Patterson claims that setting a beautiful table is all about preparation: “My tip is that you want to get organized ahead of time. Before your holiday table is set, I would pull out your dishes and use sticky notes to assign what dish you will use for each item. That way, you are not making more mashed potatoes than you can fit in your serving dish. And you know you have enough dishes, so you are not putting out your gravy pot instead of your gravy boat. Give yourself a couple of days, so you know you have enough plates and serving utensils.”
You can get some easy yet striking garnishes for your Thanksgiving dinner while you are out grabbing ingredients. Patterson explains, “Say your recipe has parsley, pick up an extra bunch so you can garnish with that. If your recipes have herbs, pick up an extra package so you can soak them in water while your dish is cooking. That way they are a nice bright green. Then when your dish is finished, you can put them around the dish and really set it off like restaurant and magazine style.”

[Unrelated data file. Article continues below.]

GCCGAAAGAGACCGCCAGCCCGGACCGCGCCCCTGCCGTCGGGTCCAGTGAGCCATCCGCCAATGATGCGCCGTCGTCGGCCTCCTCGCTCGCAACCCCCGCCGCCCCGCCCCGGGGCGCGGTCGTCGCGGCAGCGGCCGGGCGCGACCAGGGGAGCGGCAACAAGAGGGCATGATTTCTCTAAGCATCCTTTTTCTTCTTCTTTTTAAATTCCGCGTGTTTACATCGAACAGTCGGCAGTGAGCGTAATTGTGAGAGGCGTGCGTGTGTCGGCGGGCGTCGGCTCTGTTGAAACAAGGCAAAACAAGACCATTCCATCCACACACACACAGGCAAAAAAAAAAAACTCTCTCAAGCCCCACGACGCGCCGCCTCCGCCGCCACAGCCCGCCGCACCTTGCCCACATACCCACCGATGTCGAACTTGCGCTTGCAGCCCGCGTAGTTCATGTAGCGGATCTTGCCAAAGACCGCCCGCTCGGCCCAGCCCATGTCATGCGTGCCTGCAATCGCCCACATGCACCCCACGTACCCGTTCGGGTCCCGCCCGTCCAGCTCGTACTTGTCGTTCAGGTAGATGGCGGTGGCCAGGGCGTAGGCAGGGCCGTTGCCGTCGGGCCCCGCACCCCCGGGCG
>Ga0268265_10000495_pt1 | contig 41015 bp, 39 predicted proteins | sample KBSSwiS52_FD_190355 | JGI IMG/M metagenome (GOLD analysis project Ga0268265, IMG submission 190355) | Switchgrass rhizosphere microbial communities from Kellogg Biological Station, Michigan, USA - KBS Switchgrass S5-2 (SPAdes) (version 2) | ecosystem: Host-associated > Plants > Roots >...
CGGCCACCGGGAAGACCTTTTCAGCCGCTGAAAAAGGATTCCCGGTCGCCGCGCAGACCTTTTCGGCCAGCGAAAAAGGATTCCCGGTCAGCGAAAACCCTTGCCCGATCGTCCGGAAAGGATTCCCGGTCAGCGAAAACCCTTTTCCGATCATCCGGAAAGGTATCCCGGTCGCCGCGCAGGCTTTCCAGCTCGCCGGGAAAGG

Get Creative with Your Table
We sometimes run out of serving platters and bowls for large family gatherings. Patterson suggests a creative twist if you find yourself in this position, “You can use a pumpkin to serve your stuffing. Say you don’t have enough vessels and you are going to the grocery store, but you don’t want to wait in line at another store to buy the dish. Just pick up a pumpkin and carve it out. You don’t have to roast it at all. What I do is carve it out, salt the inside, let it sit for an hour, and then wipe it out. That way you don’t get any of the bitter pumpkin.” Patterson also suggests using carved-out pumpkins for potted mums as a seasonal centerpiece for your meal.